I often recommend that people who want to learn the electric guitar begin by playing along to The Ramones’ back catalog. Additionally, they’re also a great place for beginner drummers to start their journey. Punk rock is essentially a rebellion against technical musicianship, which had dominated throughout the early 70s in the form of prog-rock. The Ramones didn’t try to be technical in any way, but rather learned the basics, and started working with the tools they had at their disposal.
The track “Blitzkrieg Bop” is widely regarded as a blueprint for punk. It’s played at a fast tempo, but the drumbeat is very straight and doesn’t require any hi-hat control. This song is a great tool for improving the coordination between your hands and feet, and you can play it as loud as you like because, simply put, there are no rules in punk rock!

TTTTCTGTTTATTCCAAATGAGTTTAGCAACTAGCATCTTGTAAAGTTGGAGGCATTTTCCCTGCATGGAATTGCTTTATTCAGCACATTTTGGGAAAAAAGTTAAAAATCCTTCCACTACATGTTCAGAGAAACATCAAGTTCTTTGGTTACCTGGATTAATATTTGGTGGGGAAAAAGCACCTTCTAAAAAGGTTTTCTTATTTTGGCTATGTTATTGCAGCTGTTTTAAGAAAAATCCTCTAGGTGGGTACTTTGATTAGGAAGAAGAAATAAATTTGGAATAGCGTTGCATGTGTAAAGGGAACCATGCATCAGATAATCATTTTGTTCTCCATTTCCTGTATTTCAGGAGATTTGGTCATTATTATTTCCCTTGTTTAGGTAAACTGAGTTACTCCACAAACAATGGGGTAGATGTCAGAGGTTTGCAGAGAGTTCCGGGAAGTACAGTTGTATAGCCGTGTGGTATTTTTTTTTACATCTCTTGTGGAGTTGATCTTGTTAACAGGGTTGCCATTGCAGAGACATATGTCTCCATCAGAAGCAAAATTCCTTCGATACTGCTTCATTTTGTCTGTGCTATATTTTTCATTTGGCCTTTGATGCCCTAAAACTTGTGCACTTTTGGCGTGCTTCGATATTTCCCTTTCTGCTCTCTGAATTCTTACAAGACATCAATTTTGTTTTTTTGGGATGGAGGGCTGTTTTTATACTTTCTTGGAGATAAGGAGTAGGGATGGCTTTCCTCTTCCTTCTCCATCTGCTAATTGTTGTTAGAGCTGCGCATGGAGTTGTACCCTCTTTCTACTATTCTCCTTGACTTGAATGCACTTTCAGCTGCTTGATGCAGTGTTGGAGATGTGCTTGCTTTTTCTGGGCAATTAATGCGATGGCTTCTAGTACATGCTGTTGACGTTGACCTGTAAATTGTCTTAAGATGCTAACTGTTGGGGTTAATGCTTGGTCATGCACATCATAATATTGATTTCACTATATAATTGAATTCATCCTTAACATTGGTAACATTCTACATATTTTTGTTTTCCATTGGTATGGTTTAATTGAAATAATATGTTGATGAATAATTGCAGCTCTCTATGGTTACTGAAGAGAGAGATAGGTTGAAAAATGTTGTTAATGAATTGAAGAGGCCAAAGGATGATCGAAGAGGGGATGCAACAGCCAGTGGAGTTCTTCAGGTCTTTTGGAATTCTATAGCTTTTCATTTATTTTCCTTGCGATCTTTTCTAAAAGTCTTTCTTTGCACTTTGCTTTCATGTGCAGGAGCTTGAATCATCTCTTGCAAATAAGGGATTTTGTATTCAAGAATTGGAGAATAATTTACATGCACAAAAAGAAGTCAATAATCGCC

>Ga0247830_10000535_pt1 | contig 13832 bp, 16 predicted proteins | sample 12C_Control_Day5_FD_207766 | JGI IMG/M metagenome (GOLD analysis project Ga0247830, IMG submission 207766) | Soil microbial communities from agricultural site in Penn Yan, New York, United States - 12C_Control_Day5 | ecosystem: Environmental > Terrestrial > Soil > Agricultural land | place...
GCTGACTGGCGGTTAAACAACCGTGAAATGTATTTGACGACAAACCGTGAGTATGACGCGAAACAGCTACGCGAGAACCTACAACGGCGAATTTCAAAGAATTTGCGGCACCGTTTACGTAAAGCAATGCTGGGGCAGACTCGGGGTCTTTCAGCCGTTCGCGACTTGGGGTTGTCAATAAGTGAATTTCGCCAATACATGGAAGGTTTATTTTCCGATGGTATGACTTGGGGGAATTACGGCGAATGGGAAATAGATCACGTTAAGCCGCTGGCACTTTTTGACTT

10. Last Nite by The Strokes
The Strokes’ debut album “Is This It?” is credited with kickstarting the indie-rock revolution in 2001. Their track “Last Nite” features the band’s signature guitar melodies, but it’s also a song that I believe beginner drummers will benefit greatly from learning. The kick and snare pattern played by Fabio Moretti is slightly syncopated, but once you’ve mastered it, you’ll notice that it is used in many other songs in the indie genre.
One of the main reasons I recommend learning this song on drums is because it constantly switches between the hi-hat and the ride cymbal, with the same basic kick and snare pattern throughout. This will get you accustomed to using the ride for 8th notes, which is a valuable skill to have moving forward.
11. Where Is My Mind by The Pixies
I’ve included The Pixies 1988 hit “Where Is My Mind” in this list of easy songs for drummers because it starts very simply, then progresses to a more advanced beat later in the track. I’d recommend mastering the kick, snare, and hat pattern used in the first verse and chorus, before moving onto the more complex rhythms and fills that come later in the song.